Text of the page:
Hospitality Insights from the Indian CEOs' Desk.
By Timmy S Kandhari & Sandeep Ladda, PwC India
Friday, 18th January 2013
Indian hospitality sector falls within the spectrum of travel and tourism which is estimated to contribute between 8-9% towards the country's GDP.

According to the estimates of World Travel & Tourism Council (WTTC), the direct and indirect contribution of travel and tourism to GDP is expected to grow consistently in the next decade. Past indicators in Foreign Tourist Arrivals (FTAs) as well as domestic travel in 2010 suggest that the number of travelers have almost doubled since 2005.

However with around 6 million FTAs, India accounted for only about 0.6% of the global tourist arrivals indicating a huge area of untapped opportunities in travel.

Growth opportunities in travel & tourism cannot be realised without the development of the hospitality sector. India presently has an estimated 114,000 hotel rooms spread across various hotel categories.

This is around 150,000 rooms short from what is required. While the opportunities are immense, there are also challenges associated with it. The Hotel industry universally is sensitive to economic cycles and does face its troughs as well as highs based on the supply and demand of rooms at any point. Specific India issues like poor infrastructure, high cost of land procurement and multiple licences as well as levies accentuates the challenge of development.

India, presently coming from a period of high growth, has hit a low point with persistent high inflation, high interest rates and policy paralysis in the government leading to reduced growth prospects. In addition, major developed economies like US, UK and Eurozone which have been our major inbound customers in the past, have either decelerated or have had no growth which could lead to reduced travel.

On the positive side though, domestic tourism in India has come of age with better connectivity and is likely to counter any downfall in the international tourist arrivals. However, the increased domestic demand rides on the back of different consumer choices and the future investment plans by the global and domestic players will have to take into account these evolving choices.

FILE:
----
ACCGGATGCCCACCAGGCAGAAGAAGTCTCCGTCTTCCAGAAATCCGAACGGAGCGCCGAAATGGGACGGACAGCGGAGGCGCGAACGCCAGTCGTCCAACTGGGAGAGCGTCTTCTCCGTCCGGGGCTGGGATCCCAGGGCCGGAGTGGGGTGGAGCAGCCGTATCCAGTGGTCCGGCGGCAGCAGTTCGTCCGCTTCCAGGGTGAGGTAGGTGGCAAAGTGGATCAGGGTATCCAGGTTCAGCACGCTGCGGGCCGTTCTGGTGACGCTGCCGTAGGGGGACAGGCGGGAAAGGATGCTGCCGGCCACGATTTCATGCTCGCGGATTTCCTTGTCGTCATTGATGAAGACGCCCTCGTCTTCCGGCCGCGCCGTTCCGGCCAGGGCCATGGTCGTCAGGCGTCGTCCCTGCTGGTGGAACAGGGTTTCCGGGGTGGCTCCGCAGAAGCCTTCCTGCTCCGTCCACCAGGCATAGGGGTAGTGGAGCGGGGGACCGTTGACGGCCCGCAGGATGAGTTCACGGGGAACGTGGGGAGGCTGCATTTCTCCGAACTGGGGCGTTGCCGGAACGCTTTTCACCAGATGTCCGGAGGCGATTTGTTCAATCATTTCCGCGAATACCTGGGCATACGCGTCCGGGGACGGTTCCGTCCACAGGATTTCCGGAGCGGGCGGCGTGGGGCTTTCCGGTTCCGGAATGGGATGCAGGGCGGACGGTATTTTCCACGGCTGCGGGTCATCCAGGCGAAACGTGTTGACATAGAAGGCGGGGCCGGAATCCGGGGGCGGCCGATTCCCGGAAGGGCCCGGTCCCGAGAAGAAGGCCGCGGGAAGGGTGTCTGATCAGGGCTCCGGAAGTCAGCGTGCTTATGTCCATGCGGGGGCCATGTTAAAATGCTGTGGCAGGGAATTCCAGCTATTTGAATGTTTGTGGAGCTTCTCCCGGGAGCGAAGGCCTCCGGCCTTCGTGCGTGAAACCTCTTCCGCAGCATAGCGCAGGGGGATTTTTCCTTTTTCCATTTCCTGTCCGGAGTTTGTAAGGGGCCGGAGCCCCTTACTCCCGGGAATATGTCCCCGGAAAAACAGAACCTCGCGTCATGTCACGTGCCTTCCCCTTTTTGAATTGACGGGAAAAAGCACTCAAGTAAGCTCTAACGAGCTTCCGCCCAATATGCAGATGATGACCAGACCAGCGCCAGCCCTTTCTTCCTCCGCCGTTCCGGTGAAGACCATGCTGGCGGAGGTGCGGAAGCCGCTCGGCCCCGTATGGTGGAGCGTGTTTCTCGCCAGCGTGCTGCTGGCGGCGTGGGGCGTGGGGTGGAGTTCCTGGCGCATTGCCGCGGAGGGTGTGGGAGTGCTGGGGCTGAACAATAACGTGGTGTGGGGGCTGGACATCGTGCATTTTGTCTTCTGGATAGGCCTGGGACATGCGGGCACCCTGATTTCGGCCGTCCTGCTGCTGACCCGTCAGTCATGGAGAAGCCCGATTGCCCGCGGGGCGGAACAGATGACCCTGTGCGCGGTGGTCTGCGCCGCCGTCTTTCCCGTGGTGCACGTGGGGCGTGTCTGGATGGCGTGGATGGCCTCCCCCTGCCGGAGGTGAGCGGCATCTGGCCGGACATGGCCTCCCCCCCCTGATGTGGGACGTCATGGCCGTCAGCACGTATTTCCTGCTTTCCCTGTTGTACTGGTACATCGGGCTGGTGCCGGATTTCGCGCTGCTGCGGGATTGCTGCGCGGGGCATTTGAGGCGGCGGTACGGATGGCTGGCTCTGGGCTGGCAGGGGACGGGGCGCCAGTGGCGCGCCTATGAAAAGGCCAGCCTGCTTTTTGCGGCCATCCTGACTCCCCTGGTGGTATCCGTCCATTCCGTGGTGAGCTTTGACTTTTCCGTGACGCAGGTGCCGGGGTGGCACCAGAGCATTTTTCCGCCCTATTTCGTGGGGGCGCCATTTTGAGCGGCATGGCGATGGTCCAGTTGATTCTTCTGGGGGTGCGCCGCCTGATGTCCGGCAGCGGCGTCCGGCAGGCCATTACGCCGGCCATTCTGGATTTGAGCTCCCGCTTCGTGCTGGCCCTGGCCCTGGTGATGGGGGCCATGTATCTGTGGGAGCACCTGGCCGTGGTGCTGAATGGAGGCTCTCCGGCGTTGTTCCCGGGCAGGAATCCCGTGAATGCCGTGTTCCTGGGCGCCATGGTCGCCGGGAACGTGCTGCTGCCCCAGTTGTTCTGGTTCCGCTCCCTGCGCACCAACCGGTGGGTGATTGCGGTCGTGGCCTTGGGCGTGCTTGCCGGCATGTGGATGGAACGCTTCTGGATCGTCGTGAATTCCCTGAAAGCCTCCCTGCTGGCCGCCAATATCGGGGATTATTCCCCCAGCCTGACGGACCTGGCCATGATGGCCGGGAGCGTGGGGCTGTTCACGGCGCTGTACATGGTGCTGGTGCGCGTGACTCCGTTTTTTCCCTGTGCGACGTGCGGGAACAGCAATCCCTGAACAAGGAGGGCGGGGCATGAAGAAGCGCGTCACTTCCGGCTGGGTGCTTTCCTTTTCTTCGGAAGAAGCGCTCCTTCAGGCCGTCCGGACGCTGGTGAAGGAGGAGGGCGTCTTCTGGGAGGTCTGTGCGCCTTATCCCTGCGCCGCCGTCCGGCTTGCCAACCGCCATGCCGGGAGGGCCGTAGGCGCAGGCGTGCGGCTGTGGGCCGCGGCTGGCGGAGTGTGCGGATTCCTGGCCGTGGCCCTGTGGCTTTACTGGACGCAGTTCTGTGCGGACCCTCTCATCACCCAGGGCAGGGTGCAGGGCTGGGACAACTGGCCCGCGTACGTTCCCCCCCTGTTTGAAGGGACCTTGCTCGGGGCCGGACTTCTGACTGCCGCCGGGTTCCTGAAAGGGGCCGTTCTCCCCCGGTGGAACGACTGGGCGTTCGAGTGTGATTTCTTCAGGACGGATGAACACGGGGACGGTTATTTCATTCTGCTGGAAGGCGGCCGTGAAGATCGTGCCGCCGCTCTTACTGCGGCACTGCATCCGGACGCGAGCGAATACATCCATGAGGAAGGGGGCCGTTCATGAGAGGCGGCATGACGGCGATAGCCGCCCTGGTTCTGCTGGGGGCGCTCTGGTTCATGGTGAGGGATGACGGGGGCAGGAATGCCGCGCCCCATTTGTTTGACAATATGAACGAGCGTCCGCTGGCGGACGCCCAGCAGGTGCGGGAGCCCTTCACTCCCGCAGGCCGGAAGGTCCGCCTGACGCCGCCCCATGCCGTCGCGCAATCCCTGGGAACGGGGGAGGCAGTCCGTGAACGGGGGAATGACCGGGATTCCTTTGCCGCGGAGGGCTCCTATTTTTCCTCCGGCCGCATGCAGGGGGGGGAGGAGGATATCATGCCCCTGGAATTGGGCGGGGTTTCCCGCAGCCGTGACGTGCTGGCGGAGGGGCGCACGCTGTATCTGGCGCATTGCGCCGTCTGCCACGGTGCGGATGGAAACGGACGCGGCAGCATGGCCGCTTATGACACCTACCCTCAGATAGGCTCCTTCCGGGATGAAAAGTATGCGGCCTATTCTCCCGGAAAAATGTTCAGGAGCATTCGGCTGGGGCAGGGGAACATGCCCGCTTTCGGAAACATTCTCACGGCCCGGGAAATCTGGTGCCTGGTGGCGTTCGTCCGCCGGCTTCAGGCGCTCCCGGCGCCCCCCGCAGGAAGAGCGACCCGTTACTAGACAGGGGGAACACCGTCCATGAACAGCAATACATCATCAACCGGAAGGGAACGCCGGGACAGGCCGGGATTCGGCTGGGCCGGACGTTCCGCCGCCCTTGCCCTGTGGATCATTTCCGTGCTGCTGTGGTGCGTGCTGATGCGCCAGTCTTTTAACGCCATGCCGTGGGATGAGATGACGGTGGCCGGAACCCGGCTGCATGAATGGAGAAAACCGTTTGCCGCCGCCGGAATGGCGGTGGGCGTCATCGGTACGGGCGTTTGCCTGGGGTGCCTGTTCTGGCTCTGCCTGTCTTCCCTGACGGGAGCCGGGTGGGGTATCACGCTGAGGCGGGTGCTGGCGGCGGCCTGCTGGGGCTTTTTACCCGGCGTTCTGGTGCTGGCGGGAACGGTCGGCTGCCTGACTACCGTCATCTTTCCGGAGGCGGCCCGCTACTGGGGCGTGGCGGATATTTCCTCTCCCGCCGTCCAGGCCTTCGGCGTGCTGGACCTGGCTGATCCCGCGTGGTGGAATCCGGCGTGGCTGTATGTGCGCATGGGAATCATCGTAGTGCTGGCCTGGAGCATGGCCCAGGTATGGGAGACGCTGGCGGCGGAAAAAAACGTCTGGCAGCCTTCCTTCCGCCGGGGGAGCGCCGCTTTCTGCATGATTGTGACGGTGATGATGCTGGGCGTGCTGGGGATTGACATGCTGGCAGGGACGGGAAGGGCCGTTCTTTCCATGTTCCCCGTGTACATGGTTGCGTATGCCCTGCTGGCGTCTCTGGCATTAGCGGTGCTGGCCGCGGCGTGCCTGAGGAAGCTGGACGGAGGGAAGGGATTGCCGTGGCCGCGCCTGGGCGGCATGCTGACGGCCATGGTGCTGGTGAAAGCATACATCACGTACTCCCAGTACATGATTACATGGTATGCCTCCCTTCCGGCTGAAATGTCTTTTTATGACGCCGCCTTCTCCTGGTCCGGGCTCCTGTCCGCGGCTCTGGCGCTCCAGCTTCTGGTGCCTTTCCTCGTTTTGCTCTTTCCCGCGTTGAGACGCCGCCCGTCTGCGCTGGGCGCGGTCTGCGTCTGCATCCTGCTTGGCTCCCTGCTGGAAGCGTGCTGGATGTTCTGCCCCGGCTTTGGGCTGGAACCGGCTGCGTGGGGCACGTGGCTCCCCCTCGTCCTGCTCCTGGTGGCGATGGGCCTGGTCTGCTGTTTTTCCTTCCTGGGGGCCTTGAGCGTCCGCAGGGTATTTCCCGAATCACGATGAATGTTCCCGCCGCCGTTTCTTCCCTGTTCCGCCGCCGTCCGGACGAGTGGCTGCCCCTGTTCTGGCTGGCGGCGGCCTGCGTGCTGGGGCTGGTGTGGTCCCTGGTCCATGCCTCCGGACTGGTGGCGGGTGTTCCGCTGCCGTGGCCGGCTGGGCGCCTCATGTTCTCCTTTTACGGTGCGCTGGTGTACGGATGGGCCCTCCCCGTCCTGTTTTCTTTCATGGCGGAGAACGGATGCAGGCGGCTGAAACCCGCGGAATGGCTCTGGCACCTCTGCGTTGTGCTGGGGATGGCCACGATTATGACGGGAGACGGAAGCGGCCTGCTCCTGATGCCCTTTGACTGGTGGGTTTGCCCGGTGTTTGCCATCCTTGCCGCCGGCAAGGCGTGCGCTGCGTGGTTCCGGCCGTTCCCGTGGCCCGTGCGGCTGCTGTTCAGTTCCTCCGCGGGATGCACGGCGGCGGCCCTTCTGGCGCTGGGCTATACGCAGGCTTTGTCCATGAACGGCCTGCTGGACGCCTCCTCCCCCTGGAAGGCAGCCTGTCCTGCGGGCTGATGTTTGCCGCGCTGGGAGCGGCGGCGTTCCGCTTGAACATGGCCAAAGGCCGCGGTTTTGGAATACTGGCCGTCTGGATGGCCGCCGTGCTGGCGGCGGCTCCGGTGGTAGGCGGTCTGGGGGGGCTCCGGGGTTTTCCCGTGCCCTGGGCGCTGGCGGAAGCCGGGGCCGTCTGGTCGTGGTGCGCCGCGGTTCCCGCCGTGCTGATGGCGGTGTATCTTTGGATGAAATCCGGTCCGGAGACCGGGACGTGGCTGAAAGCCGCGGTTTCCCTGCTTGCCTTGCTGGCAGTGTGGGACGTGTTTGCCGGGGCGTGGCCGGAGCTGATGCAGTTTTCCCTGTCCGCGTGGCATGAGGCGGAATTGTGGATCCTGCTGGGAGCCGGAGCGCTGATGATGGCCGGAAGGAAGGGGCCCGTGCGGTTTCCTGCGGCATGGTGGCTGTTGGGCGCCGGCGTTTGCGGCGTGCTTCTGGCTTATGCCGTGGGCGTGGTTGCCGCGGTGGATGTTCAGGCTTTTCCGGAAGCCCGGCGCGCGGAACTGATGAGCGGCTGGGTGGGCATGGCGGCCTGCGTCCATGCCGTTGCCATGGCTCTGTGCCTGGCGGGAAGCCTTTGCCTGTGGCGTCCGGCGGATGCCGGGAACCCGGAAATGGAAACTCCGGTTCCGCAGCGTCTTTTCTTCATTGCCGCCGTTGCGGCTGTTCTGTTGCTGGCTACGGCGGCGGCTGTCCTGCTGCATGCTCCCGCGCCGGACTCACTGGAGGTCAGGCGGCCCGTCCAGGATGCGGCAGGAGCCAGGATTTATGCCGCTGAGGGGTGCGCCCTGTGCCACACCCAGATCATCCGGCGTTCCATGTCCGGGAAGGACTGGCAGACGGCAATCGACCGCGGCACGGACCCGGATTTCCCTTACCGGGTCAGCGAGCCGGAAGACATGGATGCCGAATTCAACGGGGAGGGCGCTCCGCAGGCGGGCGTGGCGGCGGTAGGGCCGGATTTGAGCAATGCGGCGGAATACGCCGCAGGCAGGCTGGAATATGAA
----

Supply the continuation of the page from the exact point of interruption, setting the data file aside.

Therefore, the Indian hospitality sector is at a very interesting juncture. With a view to bring out the relevant industry insights, we interviewed 20 eminent CEOs on the following parameters:
  • Trends for the future
  • Growth strategies
  • Key to sustainable growth
  • Challenges and expectations
Their responses form the basis of this survey. All hotel chains (Indian and international) having five or more operational properties in India have been considered for this survey. We hope the findings of the survey will help CEOs to make the right decisions and improvise strategies and developmental plans We welcome your feedback on the subject.

Key findings

1. The Indian hospitality sector is expected to witness high growth over the long term. The next one or two years may be a phase of building before the high growth trajectory emerges.

2. Domestic travel is expected to be the primary driver of the sector's growth. High disposable income and the advent of better locations are driving this growth.

3. Business travel and MICE are expected to be the possible growth segments.

4. Evolution into a multi-location and multi-format player is emerging as the most preferred strategy for players in the sector.

5. Maximum investments are expected to take place in the Tier I towns followed by the Tier II towns.

6. Budget and mid-market segments have emerged as the most preferred investment categories.

7. Managing costs better is on the top of the agenda for CEOs, in the operational effectiveness space. Companies are looking at reducing energy consumption, investing in technology to reduce costs and making higher proportion of costs

8. Potential synergies in operations exist in multiple functions including IT, procurement and sales and marketing. Over 80% of the CEOs believe they will undertake centralisation in procurement.

9. The hospitality sector has unanimously voiced the need for gaining an ‘infrastructure status.

10. Effective single window clearance for obtaining licenses has been identified as a key sector requirement.

11. Rationalisation of the number of tax levies and implementation of single tax regime will benefit the hospitality industry.

12. Talent management is a major challenge for the sector. Inadequate supply of quality talent and increased competition for talent within the sector and from competing service sectors has made attrition a significant issue for the industry.

Full article:


Timmy S Kandhari
Executive Director, Leader, Hospitality and Leisure, PwC India

Sandeep Ladda
Executive Director, Tax Leader, Hospitality and Leisure, PwC India
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